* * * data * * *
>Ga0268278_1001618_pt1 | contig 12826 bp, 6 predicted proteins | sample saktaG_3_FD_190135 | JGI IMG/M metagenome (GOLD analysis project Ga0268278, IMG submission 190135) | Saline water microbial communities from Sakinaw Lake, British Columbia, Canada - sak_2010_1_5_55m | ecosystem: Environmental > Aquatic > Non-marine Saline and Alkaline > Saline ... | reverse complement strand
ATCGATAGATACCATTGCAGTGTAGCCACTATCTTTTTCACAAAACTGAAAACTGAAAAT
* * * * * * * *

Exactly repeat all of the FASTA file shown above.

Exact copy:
>Ga0268278_1001618_pt1 | contig 12826 bp, 6 predicted proteins | sample saktaG_3_FD_190135 | JGI IMG/M metagenome (GOLD analysis project Ga0268278, IMG submission 190135) | Saline water microbial communities from Sakinaw Lake, British Columbia, Canada - sak_2010_1_5_55m | ecosystem: Environmental > Aquatic > Non-marine Saline and Alkaline > Saline ... | reverse complement strand
ATCGATAGATACCATTGCAGTGTAGCCACTATCTTTTTCACAAAACTGAAAACTGAAAAT